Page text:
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I've seen different answers on how many partitions I need to make to install Linux. I'm going to install Debian Linux. I have a partition program, Partition Magic. How many ...
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  1. #1
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    Partitions: How many?


    I've seen different answers on how many partitions I need to make to install Linux. I'm going to install Debian Linux. I have a partition program, Partition Magic. How many partitions should I make, and of what type should they be (NTFS, ext2, ext3, SWAP)? I know that the latter 3 are for Linux, but I'm confused as to which type to use, and how many I should make.

  2. #2
    oz
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    You only have to have 1 partition if you have enough ram. Otherwise, you'll need as least a swap partition and the / partition.

    Don't make the ntfs. I'd recommend ext3 only because it's been around for a while and that's what I use.

    / ext3 (about 6 to 10 G)
    swap swap (I use 512 M)
    /home ext3 (about 6 to 10 G)
    oz

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    Okay, thanks a lot.
    Edit: I have sufficient RAM (2 gigs). While I'm installing, what partitions do I make on my partition? How do I accomplish this? I got stuck on this (the partitioning) part of the installation. I read the how-to afterwards, and I'm still confused.

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    Quote Originally Posted by EdSquareCat View Post
    Okay, thanks a lot.
    Edit: I have sufficient RAM (2 gigs). While I'm installing, what partitions do I make on my partition? How do I accomplish this? I got stuck on this (the partitioning) part of the installation. I read the how-to afterwards, and I'm still confused.
    You need two partitions: one for the system (/) and one for your personal data (/home)
    I would give 5 to 10 GB for the / (it depends on whether you want to install many programs afterwards) and all the rest for the /home

    Sadly I cannot tell you how to partition on debian (no experience). I use ubuntu where partitioning is very easy (you dont need external programs to partition)

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    Linux Engineer valemon's Avatar
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    I wouldn't recommend using partition magic. Debian installer has its own partitioning application. If you want to look at something else I would suggest GParted -- Download
    Linux is like a Teepee, No Windows, No Gates, Only Apache Inside!
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    Linux Guru bigtomrodney's Avatar
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    There are many ways to breakdown your partitions. There is one thing I do that many perhaps wouldn't; It is common practice to make your /tmp directory seperate to avoid filling your root (/) partition and causing system problems. The unusual step that I do is that I make one of about 9-10GB so I can rip my DVD collection.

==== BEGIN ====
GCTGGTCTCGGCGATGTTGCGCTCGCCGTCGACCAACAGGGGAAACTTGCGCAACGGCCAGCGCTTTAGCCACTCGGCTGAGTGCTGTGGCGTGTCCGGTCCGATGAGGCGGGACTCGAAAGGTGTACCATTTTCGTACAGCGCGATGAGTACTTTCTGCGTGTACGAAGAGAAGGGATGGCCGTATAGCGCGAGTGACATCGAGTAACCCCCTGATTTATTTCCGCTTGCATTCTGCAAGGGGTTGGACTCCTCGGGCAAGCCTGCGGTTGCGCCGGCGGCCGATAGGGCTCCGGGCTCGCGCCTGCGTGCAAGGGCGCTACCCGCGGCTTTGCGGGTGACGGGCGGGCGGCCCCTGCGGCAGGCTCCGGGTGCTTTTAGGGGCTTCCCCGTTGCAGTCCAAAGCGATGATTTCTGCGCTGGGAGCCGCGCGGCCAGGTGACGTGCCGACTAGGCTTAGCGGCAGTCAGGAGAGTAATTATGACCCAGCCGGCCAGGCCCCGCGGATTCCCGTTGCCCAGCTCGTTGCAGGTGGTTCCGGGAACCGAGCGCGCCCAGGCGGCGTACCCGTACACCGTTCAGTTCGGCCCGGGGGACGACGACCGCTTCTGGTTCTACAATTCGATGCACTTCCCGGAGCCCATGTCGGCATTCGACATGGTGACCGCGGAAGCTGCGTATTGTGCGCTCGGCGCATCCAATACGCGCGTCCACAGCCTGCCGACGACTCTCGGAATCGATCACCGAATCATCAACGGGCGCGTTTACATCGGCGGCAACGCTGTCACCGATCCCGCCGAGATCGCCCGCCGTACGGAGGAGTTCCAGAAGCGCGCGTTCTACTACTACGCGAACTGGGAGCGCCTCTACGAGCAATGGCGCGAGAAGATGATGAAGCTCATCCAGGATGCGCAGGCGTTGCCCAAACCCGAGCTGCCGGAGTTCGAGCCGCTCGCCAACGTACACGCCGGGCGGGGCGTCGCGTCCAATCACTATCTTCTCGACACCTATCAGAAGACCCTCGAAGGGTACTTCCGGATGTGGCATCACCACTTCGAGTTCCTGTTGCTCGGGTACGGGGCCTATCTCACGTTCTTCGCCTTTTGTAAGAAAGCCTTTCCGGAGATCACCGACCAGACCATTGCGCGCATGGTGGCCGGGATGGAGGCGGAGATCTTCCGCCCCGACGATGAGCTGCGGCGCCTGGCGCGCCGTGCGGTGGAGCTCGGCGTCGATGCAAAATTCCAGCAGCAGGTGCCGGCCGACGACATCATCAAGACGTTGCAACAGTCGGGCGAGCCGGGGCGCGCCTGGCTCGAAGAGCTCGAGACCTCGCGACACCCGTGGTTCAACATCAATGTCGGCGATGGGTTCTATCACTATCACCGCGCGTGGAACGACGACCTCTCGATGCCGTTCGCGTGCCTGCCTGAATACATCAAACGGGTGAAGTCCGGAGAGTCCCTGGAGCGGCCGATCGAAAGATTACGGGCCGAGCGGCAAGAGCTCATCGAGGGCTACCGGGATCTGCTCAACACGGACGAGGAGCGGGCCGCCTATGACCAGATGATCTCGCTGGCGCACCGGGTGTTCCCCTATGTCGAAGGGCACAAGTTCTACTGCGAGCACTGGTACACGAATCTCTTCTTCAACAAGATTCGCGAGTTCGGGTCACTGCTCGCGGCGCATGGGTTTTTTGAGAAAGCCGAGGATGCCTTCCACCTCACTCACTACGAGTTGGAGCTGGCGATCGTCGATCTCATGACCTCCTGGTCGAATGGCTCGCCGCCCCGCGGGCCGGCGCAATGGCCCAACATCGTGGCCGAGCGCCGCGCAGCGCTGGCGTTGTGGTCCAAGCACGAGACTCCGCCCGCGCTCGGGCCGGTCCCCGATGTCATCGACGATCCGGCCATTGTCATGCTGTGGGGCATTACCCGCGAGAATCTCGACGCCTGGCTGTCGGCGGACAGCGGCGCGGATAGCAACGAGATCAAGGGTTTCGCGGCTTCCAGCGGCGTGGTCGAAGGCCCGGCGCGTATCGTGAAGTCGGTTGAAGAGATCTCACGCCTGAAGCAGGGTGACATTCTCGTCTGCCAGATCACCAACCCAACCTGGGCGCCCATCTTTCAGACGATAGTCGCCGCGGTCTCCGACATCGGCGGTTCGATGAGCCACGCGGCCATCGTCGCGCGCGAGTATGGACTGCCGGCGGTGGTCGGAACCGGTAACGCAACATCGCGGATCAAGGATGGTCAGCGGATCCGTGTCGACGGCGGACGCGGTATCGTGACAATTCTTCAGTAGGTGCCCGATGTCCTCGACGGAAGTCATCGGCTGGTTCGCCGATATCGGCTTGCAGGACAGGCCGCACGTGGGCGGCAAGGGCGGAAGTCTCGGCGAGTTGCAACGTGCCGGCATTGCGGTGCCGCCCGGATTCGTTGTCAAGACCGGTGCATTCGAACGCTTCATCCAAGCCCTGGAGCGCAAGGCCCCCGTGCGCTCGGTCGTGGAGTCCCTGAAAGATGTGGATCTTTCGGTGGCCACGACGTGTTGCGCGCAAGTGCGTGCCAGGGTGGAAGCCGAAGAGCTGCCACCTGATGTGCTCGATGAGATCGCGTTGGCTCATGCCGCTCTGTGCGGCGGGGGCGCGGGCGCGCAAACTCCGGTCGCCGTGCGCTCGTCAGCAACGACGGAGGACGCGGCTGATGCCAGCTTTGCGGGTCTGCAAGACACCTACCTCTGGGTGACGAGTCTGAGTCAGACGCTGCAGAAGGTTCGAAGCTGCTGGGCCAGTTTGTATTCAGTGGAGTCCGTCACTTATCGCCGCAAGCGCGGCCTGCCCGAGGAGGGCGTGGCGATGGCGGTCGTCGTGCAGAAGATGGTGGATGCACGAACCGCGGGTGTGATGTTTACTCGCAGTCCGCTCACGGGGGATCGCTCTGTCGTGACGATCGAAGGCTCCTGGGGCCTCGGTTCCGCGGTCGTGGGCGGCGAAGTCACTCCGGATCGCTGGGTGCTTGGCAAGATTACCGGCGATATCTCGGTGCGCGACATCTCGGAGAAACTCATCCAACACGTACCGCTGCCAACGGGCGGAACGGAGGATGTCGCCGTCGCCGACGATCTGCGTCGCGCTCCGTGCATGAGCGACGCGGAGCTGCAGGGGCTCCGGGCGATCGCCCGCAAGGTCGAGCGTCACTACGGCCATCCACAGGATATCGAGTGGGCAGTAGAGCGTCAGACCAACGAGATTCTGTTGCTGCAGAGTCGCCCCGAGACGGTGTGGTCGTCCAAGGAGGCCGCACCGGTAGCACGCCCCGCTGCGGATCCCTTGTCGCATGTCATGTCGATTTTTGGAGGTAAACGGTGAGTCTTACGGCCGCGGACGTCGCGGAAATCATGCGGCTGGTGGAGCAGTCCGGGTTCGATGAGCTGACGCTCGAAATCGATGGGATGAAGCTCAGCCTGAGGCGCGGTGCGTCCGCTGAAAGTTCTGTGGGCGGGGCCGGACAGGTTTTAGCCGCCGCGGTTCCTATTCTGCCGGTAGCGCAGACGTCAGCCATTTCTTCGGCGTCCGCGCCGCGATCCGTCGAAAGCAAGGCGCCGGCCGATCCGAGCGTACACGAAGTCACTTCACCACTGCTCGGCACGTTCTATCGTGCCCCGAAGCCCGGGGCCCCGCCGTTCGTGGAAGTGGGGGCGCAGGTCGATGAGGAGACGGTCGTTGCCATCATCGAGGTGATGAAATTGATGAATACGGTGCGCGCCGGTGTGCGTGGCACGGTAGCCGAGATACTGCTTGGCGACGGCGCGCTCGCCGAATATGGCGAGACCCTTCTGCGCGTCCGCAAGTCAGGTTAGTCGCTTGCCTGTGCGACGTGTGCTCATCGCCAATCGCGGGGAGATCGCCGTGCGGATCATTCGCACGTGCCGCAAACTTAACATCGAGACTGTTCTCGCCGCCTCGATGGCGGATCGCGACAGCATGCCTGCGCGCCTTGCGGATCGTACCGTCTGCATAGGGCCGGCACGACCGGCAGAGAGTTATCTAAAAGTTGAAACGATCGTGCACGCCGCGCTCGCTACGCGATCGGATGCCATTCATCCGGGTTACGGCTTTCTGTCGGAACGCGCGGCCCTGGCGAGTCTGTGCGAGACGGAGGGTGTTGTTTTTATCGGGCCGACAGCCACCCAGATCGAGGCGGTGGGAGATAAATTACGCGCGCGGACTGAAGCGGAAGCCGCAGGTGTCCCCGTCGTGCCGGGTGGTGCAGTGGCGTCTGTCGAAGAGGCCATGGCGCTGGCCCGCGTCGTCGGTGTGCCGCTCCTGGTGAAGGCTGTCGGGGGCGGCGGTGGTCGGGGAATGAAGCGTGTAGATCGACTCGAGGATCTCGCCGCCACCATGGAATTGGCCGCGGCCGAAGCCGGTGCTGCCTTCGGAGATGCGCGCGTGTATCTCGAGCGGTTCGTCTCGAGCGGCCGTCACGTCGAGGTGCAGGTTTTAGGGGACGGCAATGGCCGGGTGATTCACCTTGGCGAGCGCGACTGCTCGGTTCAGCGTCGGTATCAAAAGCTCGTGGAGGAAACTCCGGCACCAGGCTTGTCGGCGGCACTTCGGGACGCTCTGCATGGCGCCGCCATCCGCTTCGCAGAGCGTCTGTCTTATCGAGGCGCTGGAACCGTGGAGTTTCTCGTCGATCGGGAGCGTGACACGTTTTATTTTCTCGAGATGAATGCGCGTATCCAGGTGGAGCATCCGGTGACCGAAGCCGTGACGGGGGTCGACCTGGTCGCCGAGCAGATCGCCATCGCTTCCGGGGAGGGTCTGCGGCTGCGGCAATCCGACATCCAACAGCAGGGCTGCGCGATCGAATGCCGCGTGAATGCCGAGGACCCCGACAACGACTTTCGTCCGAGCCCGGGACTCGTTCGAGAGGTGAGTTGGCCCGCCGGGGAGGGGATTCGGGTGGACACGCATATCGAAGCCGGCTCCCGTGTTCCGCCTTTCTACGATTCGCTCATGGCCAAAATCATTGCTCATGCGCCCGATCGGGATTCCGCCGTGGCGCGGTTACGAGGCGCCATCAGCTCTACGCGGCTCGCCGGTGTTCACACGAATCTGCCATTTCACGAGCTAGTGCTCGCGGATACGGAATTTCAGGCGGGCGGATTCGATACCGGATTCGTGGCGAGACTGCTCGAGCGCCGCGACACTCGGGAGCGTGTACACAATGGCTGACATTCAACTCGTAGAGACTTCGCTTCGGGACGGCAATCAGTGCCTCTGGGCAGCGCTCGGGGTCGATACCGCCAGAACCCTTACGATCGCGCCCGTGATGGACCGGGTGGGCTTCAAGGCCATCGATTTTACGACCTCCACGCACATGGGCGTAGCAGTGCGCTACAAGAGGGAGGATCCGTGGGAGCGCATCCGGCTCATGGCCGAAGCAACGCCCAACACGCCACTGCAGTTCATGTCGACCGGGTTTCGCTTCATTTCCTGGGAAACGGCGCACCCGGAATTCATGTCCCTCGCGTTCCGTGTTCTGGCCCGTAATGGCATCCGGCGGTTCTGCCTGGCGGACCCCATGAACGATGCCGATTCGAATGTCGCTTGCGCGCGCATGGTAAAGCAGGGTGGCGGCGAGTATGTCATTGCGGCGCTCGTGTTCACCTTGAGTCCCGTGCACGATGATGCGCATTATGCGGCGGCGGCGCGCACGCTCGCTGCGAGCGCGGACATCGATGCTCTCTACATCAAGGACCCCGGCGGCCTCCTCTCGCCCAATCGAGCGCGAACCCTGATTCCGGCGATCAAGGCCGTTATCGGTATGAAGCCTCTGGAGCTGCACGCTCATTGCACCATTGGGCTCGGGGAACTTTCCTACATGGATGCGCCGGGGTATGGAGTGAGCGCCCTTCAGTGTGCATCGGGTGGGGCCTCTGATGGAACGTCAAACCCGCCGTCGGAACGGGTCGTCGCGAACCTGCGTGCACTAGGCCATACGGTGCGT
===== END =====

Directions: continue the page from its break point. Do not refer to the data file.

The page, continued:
As you can see there are many reasons people adjust their partition schemes. Generally speaking once you keep your home partition seperate you should be fine.

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    Advanced question :

    Do you think that a separate partition for /opt is necessary, if someone installs many closed-source programs?

    That is: you left the / partition with the default options, you put nodev, nosuid to /opt (where you install your closed-source stuff) and you put nodev, nosuid, noexec to /home. Does it ensure more security or is it useless?

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    Information:

    1. Create your Linux partition: ext2, ext3, etc...
    2. Put the SWAP partition next to that partition
    3. Create an extended partition
    4. Create as many logical partitions as you like within that extended partition (there is a limit, however).

    The idea here is that SWAP is close to the Linux partition, thus giving it more ability to swap in and out data.

    More information:

    Concepts to learn:

    1. mount
    2. mountpoint
    3. bind
    4. symbolic link

    Answer: Creating seperate partitions is not a bad idea; however, I would leave them blank with only a file-system (ext2, ext3, etc) until learning the above concepts. I suggest using EXT3.

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    Linux Guru bigtomrodney's Avatar
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    Quote Originally Posted by g.ivannov View Post
    Advanced question :

    Do you think that a separate partition for /opt is necessary, if someone installs many closed-source programs?

    That is: you left the / partition with the default options, you put nodev, nosuid to /opt (where you install your closed-source stuff) and you put nodev, nosuid, noexec to /home. Does it ensure more security or is it useless?
    I wouldn't say its useless but possibly overkill. Unless you are running a secured and hardened server.

    To be honest personally I think keeping /tmp seperate is one of the most important steps. Anyone has write access to /tmp so it can be easy to fill up root or to create executables there. Make sure you secure that first.

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    So I take it that I should split the partition that I made with Partition magic into a root partition and a /home partition, and I should make more later when I learn more, after installation?

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